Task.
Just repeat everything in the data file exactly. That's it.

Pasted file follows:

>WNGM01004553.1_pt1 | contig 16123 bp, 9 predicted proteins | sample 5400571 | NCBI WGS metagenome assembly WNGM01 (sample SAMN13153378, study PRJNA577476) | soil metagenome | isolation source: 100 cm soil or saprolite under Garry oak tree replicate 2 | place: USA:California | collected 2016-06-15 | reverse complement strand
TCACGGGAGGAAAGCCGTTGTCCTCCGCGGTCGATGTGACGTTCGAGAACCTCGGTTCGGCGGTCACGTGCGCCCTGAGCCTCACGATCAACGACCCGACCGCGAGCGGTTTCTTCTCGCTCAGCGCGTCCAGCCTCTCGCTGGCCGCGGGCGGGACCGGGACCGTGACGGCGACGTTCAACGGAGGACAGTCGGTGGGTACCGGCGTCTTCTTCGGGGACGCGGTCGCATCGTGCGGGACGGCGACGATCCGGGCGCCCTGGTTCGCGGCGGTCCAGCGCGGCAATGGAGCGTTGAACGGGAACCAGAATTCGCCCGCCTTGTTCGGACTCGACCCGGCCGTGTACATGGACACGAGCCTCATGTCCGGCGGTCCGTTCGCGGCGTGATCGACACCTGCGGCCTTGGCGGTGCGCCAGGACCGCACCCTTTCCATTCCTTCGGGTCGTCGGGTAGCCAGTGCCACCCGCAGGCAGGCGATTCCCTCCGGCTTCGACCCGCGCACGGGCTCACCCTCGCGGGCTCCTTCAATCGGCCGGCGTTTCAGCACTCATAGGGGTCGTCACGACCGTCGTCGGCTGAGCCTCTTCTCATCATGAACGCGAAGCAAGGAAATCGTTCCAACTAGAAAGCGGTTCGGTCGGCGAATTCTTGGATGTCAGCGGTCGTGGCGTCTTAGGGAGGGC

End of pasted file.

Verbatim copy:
>WNGM01004553.1_pt1 | contig 16123 bp, 9 predicted proteins | sample 5400571 | NCBI WGS metagenome assembly WNGM01 (sample SAMN13153378, study PRJNA577476) | soil metagenome | isolation source: 100 cm soil or saprolite under Garry oak tree replicate 2 | place: USA:California | collected 2016-06-15 | reverse complement strand
TCACGGGAGGAAAGCCGTTGTCCTCCGCGGTCGATGTGACGTTCGAGAACCTCGGTTCGGCGGTCACGTGCGCCCTGAGCCTCACGATCAACGACCCGACCGCGAGCGGTTTCTTCTCGCTCAGCGCGTCCAGCCTCTCGCTGGCCGCGGGCGGGACCGGGACCGTGACGGCGACGTTCAACGGAGGACAGTCGGTGGGTACCGGCGTCTTCTTCGGGGACGCGGTCGCATCGTGCGGGACGGCGACGATCCGGGCGCCCTGGTTCGCGGCGGTCCAGCGCGGCAATGGAGCGTTGAACGGGAACCAGAATTCGCCCGCCTTGTTCGGACTCGACCCGGCCGTGTACATGGACACGAGCCTCATGTCCGGCGGTCCGTTCGCGGCGTGATCGACACCTGCGGCCTTGGCGGTGCGCCAGGACCGCACCCTTTCCATTCCTTCGGGTCGTCGGGTAGCCAGTGCCACCCGCAGGCAGGCGATTCCCTCCGGCTTCGACCCGCGCACGGGCTCACCCTCGCGGGCTCCTTCAATCGGCCGGCGTTTCAGCACTCATAGGGGTCGTCACGACCGTCGTCGGCTGAGCCTCTTCTCATCATGAACGCGAAGCAAGGAAATCGTTCCAACTAGAAAGCGGTTCGGTCGGCGAATTCTTGGATGTCAGCGGTCGTGGCGTCTTAGGGAGGGC